By Susan Redden
CARTHAGE, Mo. —
Jasper County deputies have taken community policing to the country.
Sheriff Randee Kaiser said the goal of a project started recently is to encourage residents cooperating in reducing crime in an area in the south central part of the county.
The program has been started as a trial with plans to extend it to other areas, he said.
“It’s going very well, we’ve gotten a lot of positive reaction from the community so far,” he said.
The area targeted for the project is from the south county line north to Cedar Road, between County Road 120 and 190, which includes the Fidelity area. He said the area was selected because it now has higher rates of calls for service.
“One thing we’ve been trying to drive home with residents is that people can become desensitized and don’t call when they see suspicious activity,” he said. “We’re trying to encourage them to be aware of what’s going on and to let us know if they see something. That can be a deterrent to crime.”
Kaiser said the program in some ways is modeled after community policing programs that have started in communities such as Carthage, where he earlier was assistant police chief.
He said it differs from an in-town effort in that residents are more spread out and sometimes less able to keep an eye on their neighbors’ property.
“And a lot of people are in the country because they want to be left alone and to mind their own business,” he said. “And that’s fine, but we hope it doesn’t happen to the exclusion of helping their neighbor if they see something out of the ordinary.”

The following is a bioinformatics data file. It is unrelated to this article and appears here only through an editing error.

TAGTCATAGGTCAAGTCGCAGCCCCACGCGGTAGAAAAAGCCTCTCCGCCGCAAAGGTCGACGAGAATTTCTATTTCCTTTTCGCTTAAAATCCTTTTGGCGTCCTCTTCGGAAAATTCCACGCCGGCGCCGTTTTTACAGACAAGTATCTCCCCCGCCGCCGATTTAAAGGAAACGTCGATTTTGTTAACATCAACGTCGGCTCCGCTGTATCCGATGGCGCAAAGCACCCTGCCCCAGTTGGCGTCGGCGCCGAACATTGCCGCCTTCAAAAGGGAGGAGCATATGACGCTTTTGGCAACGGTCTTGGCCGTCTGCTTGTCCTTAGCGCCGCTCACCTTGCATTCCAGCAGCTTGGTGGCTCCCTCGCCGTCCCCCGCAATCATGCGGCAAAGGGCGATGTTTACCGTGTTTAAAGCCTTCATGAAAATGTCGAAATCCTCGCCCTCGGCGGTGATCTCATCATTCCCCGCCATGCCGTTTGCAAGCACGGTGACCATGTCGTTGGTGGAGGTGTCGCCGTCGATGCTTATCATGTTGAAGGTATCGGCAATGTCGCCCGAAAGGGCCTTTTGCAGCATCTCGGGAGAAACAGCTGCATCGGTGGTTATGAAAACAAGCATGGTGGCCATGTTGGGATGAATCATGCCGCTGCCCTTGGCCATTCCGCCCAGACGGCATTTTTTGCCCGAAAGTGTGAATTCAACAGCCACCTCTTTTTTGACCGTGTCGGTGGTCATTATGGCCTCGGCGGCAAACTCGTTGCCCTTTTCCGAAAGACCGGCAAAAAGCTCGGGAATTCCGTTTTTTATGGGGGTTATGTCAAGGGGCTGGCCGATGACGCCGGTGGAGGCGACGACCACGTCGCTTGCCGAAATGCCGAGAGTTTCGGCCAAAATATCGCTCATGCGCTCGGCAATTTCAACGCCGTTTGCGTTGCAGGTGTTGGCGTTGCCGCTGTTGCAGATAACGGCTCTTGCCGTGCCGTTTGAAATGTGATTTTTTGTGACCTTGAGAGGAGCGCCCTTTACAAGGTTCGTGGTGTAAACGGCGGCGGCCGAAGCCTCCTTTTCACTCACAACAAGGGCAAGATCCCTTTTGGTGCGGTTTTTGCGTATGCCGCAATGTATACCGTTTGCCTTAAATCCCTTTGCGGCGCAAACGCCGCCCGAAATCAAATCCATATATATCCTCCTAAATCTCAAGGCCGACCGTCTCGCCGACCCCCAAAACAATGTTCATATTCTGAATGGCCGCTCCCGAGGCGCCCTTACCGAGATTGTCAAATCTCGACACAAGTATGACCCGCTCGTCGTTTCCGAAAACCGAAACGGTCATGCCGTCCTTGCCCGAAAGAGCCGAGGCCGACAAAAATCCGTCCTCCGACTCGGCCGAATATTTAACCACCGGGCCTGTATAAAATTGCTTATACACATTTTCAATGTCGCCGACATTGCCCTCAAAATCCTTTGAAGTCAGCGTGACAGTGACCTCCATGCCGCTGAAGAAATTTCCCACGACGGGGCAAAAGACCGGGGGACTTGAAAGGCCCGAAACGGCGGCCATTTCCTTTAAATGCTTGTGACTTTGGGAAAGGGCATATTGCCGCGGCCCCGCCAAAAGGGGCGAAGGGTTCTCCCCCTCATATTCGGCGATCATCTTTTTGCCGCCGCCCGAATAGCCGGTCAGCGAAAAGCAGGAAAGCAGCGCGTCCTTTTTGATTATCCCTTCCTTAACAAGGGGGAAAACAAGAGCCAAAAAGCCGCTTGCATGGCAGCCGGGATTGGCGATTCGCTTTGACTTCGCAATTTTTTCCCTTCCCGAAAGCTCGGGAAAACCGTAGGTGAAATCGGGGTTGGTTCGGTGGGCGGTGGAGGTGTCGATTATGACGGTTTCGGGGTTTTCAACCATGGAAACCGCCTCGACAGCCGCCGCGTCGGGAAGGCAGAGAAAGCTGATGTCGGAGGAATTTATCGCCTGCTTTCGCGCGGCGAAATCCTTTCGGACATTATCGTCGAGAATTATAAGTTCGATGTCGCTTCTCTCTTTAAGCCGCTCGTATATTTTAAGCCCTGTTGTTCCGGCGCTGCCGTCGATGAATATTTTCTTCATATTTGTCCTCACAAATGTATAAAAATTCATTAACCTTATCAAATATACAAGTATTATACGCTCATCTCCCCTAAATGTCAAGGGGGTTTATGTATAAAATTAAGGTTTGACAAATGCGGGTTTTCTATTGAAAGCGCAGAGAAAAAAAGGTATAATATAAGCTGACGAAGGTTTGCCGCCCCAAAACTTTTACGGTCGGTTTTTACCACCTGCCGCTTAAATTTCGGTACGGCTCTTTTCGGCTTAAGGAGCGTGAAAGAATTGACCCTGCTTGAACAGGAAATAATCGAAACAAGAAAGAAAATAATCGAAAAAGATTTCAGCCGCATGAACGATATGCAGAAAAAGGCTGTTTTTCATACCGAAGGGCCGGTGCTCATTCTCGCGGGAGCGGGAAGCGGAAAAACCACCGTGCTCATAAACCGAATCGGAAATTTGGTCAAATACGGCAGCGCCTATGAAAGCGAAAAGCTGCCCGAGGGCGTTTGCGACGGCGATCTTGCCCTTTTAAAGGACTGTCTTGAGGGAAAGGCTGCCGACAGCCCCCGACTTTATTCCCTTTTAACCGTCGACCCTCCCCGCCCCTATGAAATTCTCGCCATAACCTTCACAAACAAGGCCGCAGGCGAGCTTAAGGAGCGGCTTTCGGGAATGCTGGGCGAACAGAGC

Kaiser said deputies are going to each house in the area, with deputies assigned to make contacts at least 10 to 15 homes. In talking to residents, he said, deputies “will let them know we’re willing to partner with them to solve any ongoing problems or prevent future problems, and that we want their help in reducing crime in their neighborhood.
“And if we see a need that may not be a traditional law enforcement need, they’ll try to make the resident aware of the resources like social service agencies available to them they might now know about,” he said.
He acknowledged there could be some initial suspicion among residents when deputies come knocking on their doors. But he said the model for law enforcement always has been to react to problems, rather than trying to anticipate or prevent them.
“So, if a deputy shows up, there can be the assumption there’s a problem,” he said. “What we’re trying to establish is that we can be pro-active, and help prevent problems.”
The project is expected to last two months.
Kaiser also announced he had designated a department position to ensure that residents are contacted after they make a report or are the victims of a crime. The officer will contact residents when deputies have pursued all leads in a case to inform them of the outcome or determine if the resident has any more information.